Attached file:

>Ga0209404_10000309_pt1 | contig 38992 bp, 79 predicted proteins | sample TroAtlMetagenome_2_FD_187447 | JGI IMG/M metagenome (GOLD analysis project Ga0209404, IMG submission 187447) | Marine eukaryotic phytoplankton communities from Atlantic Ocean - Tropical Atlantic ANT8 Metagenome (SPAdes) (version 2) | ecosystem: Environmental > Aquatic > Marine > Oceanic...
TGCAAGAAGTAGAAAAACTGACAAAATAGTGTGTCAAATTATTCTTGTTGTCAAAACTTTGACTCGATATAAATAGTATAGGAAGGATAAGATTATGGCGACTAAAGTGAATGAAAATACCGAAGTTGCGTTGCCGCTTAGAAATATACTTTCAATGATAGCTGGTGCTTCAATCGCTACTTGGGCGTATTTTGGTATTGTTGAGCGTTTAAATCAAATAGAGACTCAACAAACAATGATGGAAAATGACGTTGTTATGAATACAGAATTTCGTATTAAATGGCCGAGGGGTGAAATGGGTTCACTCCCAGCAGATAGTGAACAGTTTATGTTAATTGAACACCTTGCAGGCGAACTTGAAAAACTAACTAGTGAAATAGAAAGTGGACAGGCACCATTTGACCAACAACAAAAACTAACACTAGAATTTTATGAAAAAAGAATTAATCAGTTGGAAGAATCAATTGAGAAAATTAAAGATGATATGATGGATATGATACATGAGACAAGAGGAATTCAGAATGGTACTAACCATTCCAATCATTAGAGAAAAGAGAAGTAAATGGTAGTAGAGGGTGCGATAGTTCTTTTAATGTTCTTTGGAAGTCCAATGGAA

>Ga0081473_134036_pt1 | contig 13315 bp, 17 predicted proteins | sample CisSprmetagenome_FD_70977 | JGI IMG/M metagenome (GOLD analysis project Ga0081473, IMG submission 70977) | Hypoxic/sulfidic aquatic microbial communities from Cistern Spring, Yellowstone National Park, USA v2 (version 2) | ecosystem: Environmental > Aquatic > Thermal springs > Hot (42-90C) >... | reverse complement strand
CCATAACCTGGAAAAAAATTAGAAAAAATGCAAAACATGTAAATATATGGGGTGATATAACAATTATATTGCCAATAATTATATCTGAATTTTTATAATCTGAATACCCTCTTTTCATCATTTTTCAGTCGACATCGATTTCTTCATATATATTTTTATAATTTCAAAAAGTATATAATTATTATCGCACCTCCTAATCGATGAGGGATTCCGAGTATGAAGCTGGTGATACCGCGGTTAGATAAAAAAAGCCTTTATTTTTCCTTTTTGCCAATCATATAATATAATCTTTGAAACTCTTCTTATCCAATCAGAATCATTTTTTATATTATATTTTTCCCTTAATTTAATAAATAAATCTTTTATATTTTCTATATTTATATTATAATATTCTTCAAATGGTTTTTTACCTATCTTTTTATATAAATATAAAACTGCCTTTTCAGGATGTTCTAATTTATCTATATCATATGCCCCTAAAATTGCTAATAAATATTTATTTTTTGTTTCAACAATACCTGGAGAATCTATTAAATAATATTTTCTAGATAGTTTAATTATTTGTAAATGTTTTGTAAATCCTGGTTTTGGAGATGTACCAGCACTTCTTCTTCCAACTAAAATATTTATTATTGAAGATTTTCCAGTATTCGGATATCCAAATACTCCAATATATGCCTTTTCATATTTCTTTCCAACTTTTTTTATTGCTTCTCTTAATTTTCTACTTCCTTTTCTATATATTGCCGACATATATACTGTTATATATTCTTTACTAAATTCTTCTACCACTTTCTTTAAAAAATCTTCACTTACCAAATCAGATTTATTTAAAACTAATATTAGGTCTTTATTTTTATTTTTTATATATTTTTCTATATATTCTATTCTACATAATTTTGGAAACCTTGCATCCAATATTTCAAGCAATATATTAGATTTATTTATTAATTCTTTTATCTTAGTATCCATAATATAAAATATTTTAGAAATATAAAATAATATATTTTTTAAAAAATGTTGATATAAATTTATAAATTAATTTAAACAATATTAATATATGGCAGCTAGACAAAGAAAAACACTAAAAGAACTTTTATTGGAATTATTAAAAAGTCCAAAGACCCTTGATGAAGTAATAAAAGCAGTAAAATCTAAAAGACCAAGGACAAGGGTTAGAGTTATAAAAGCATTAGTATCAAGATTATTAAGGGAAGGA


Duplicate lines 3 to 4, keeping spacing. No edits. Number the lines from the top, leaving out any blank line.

>Ga0081473_134036_pt1 | contig 13315 bp, 17 predicted proteins | sample CisSprmetagenome_FD_70977 | JGI IMG/M metagenome (GOLD analysis project Ga0081473, IMG submission 70977) | Hypoxic/sulfidic aquatic microbial communities from Cistern Spring, Yellowstone National Park, USA v2 (version 2) | ecosystem: Environmental > Aquatic > Thermal springs > Hot (42-90C) >... | reverse complement strand
CCATAACCTGGAAAAAAATTAGAAAAAATGCAAAACATGTAAATATATGGGGTGATATAACAATTATATTGCCAATAATTATATCTGAATTTTTATAATCTGAATACCCTCTTTTCATCATTTTTCAGTCGACATCGATTTCTTCATATATATTTTTATAATTTCAAAAAGTATATAATTATTATCGCACCTCCTAATCGATGAGGGATTCCGAGTATGAAGCTGGTGATACCGCGGTTAGATAAAAAAAGCCTTTATTTTTCCTTTTTGCCAATCATATAATATAATCTTTGAAACTCTTCTTATCCAATCAGAATCATTTTTTATATTATATTTTTCCCTTAATTTAATAAATAAATCTTTTATATTTTCTATATTTATATTATAATATTCTTCAAATGGTTTTTTACCTATCTTTTTATATAAATATAAAACTGCCTTTTCAGGATGTTCTAATTTATCTATATCATATGCCCCTAAAATTGCTAATAAATATTTATTTTTTGTTTCAACAATACCTGGAGAATCTATTAAATAATATTTTCTAGATAGTTTAATTATTTGTAAATGTTTTGTAAATCCTGGTTTTGGAGATGTACCAGCACTTCTTCTTCCAACTAAAATATTTATTATTGAAGATTTTCCAGTATTCGGATATCCAAATACTCCAATATATGCCTTTTCATATTTCTTTCCAACTTTTTTTATTGCTTCTCTTAATTTTCTACTTCCTTTTCTATATATTGCCGACATATATACTGTTATATATTCTTTACTAAATTCTTCTACCACTTTCTTTAAAAAATCTTCACTTACCAAATCAGATTTATTTAAAACTAATATTAGGTCTTTATTTTTATTTTTTATATATTTTTCTATATATTCTATTCTACATAATTTTGGAAACCTTGCATCCAATATTTCAAGCAATATATTAGATTTATTTATTAATTCTTTTATCTTAGTATCCATAATATAAAATATTTTAGAAATATAAAATAATATATTTTTTAAAAAATGTTGATATAAATTTATAAATTAATTTAAACAATATTAATATATGGCAGCTAGACAAAGAAAAACACTAAAAGAACTTTTATTGGAATTATTAAAAAGTCCAAAGACCCTTGATGAAGTAATAAAAGCAGTAAAATCTAAAAGACCAAGGACAAGGGTTAGAGTTATAAAAGCATTAGTATCAAGATTATTAAGGGAAGGA